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Police Have A Laundry List Of Things They'd Like The Media Not To Cover In The Dorner Case
Last night the LAPD sent out an e-mail to its press list asking that reporters stop trying to contact anyone in the LAPD involved in the investigation of the Christopher Dorner case.
It's hard to imagine any legitimate reporter in Los Angeles taking the request seriously, but we're publishing the e-mail in the interest of full disclosure. This message caps off a long week of requests for self-censorship (and yes, that sounds like double-speak) from different police agencies, and the requests seem to be getting increasingly broad.
Here's the e-mail from LAPD last night:
The Chief of Police has directed that all LAPD personnel involved with the Dorner incident, particularly those personnel connected with the protection details, including the protectees and their families, not participate in any media interviews at this time. The Department is not opposed to entertaining requests for such interviews in the future when the investigation has concluded and such interviews will not impact the investigations of all involved agencies.
We appreciate the cooperation of all journalists and request that all attempts to contact LAPD personnel involved with the Dorner case cease immediately. All future requests shall be submitted through the LAPD Media Relations Section and will be considered on a case by case basis in compliance with the Chief’s current directive.
When the news first broke last week that there was a massive manhunt for an ex-LAPD cop accused of three murders, the LAPD sent out an e-mail asking news agencies to redact names and most outlets (including us) complied. This week during the final standoff with Dorner, the San Bernardino County Sheriff's Department (via the San Bernardino County District Attorney's Office) asked that the media stop tweeting about the case. Not everyone complied, but the Riverside Press-Enterprise and CBS Los Angeles honored law enforcement's wishes while continuing their web and TV coverage. Why tweets were off-limits while TV, radio and internet were fine wasn't clear at all, and in some ways it backfired: the Pasadena Star-News noted that the request sparked an "uproar" on social media. KPCC did a great job putting together a Storify account of who complied and who protested.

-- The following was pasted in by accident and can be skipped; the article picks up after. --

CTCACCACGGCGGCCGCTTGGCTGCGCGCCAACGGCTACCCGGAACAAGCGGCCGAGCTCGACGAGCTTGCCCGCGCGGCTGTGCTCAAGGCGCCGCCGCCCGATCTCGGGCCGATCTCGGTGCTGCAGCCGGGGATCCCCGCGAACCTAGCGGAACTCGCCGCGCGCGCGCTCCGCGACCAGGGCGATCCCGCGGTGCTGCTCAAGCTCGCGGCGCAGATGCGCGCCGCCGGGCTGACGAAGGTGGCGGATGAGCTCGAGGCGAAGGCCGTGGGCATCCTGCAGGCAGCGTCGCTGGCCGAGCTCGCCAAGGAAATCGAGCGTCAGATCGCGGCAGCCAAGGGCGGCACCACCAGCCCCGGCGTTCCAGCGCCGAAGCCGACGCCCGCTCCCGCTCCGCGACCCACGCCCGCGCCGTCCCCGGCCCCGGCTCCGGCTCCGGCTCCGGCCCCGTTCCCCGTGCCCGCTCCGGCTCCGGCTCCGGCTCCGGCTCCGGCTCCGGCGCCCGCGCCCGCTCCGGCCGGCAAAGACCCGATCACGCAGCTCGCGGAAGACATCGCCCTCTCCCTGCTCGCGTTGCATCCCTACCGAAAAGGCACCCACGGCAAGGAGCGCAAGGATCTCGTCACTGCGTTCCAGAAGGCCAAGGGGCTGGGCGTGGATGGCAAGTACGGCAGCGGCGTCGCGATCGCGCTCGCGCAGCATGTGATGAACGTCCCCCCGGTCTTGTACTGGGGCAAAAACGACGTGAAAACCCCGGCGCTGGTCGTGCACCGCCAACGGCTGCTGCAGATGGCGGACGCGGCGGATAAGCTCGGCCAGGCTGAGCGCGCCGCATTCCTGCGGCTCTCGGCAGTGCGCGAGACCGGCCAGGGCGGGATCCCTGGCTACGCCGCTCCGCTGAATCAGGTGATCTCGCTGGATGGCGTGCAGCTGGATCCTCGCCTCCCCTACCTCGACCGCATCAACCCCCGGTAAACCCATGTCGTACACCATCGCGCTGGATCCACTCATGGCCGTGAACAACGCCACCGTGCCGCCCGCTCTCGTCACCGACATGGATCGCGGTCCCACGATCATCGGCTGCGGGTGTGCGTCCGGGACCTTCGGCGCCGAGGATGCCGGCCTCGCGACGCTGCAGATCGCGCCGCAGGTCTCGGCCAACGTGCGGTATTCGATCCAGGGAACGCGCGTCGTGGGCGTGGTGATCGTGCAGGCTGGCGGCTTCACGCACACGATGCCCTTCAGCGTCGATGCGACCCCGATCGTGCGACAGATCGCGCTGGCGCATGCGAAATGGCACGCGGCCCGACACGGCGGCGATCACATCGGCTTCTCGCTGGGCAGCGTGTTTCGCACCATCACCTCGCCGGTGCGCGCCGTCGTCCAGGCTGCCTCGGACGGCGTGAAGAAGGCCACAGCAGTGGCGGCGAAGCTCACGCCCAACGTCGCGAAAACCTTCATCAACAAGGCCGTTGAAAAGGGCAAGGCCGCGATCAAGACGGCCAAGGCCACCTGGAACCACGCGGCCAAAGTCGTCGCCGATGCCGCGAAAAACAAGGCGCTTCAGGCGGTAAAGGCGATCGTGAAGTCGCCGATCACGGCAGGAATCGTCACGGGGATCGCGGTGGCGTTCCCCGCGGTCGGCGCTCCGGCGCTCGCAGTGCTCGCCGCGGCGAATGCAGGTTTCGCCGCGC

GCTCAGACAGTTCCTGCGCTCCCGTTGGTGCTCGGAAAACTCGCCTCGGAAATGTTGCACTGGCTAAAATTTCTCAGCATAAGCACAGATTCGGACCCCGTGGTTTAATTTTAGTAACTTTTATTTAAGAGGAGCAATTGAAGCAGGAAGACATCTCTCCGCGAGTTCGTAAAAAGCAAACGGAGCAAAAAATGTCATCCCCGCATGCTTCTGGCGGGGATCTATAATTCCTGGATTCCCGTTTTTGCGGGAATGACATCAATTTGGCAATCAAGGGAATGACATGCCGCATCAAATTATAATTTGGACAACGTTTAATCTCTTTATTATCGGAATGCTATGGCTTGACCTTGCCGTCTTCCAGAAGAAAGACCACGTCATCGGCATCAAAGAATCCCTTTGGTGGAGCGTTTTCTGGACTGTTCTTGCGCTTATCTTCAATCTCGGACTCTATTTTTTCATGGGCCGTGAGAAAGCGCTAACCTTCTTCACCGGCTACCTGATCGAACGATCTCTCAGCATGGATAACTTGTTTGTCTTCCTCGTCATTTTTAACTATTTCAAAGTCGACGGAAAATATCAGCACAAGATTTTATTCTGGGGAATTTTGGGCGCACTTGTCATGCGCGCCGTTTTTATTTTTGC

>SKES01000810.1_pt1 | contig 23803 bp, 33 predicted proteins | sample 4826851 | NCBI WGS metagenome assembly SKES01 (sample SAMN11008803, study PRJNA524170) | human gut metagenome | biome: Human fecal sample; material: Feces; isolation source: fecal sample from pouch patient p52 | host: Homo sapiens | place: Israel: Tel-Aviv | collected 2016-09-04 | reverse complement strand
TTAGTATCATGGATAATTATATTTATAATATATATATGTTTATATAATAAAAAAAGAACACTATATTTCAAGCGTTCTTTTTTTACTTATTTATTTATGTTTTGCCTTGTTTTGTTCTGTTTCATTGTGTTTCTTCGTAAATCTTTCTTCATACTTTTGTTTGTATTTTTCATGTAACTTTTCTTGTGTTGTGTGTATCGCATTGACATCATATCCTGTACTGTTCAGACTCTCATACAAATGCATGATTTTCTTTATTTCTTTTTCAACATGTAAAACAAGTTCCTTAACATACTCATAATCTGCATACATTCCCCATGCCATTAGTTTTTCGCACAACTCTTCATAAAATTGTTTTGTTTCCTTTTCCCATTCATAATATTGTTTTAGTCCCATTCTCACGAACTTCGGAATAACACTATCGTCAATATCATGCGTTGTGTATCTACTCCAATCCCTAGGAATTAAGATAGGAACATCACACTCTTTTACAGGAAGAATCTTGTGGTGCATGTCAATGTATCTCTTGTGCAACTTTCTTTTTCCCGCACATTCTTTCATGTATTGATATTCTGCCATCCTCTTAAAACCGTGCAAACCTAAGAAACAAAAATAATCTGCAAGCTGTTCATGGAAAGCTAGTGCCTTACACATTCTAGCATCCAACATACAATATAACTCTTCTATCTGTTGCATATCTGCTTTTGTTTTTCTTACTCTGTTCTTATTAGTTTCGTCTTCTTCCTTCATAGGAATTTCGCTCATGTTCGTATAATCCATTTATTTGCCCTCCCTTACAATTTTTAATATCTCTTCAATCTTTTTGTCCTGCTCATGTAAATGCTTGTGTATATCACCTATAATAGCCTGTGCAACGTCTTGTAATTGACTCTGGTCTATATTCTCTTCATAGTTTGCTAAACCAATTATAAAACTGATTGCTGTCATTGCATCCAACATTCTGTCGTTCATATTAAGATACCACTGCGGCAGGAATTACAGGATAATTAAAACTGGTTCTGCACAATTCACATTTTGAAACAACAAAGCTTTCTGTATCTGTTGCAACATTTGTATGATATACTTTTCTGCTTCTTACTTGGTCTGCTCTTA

Compare that to what happened in Seattle when there was a massive manhunt for a cop-killer three years ago: the Seattle Times received a Pulitzer prize that was based in part on the tweets it sent out as a part of its coverage.
We can understand the need for balancing safety with offering up crucial information that the public needs. But this week we saw a lot more evidence that our local press could be a hell of a lot more aggressive in this story and should be pushing for greater transparency from the police sources.
It took three days for a major paper like the Los Angeles Times to address the controversial methods that experts used in the final standoff with Dorner, long after the debate roiled on Twitter, Facebook and alternative media outlets. The local press also initially swallowed the story from a Torrance Police Department press release that a third person mistakenly fired at near an LAPD police detail wasn't injured, even though it raises grave questions about the pursuit for Dorner and police methods in general.
Some transparency advocates go so far as wondering whether a public airing of the grievances in the case that ended Dorner's career would have blunted the roots of Dorner's rage. His own mother told Fox News that she wishes that the news outlet could have covered the allegations in his manifesto before he went off on a shooting rampage.
The police request for blackout and the press' anemic response isn't doing either agency any favors. Many Angelenos were already skeptical of law enforcement—and their treatment of minorities—and the way the press covers these issues. You don't have to be a conspiracy theorist or a Dorner sympathizer or even a skeptic at all to see how the lack of police transparency and an aggressive news presence at a critical moment is only fueling those fears and doing a grave disservice to the public.
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Would Open LAPD Hearings Have Changed Christopher Dorner's Fate?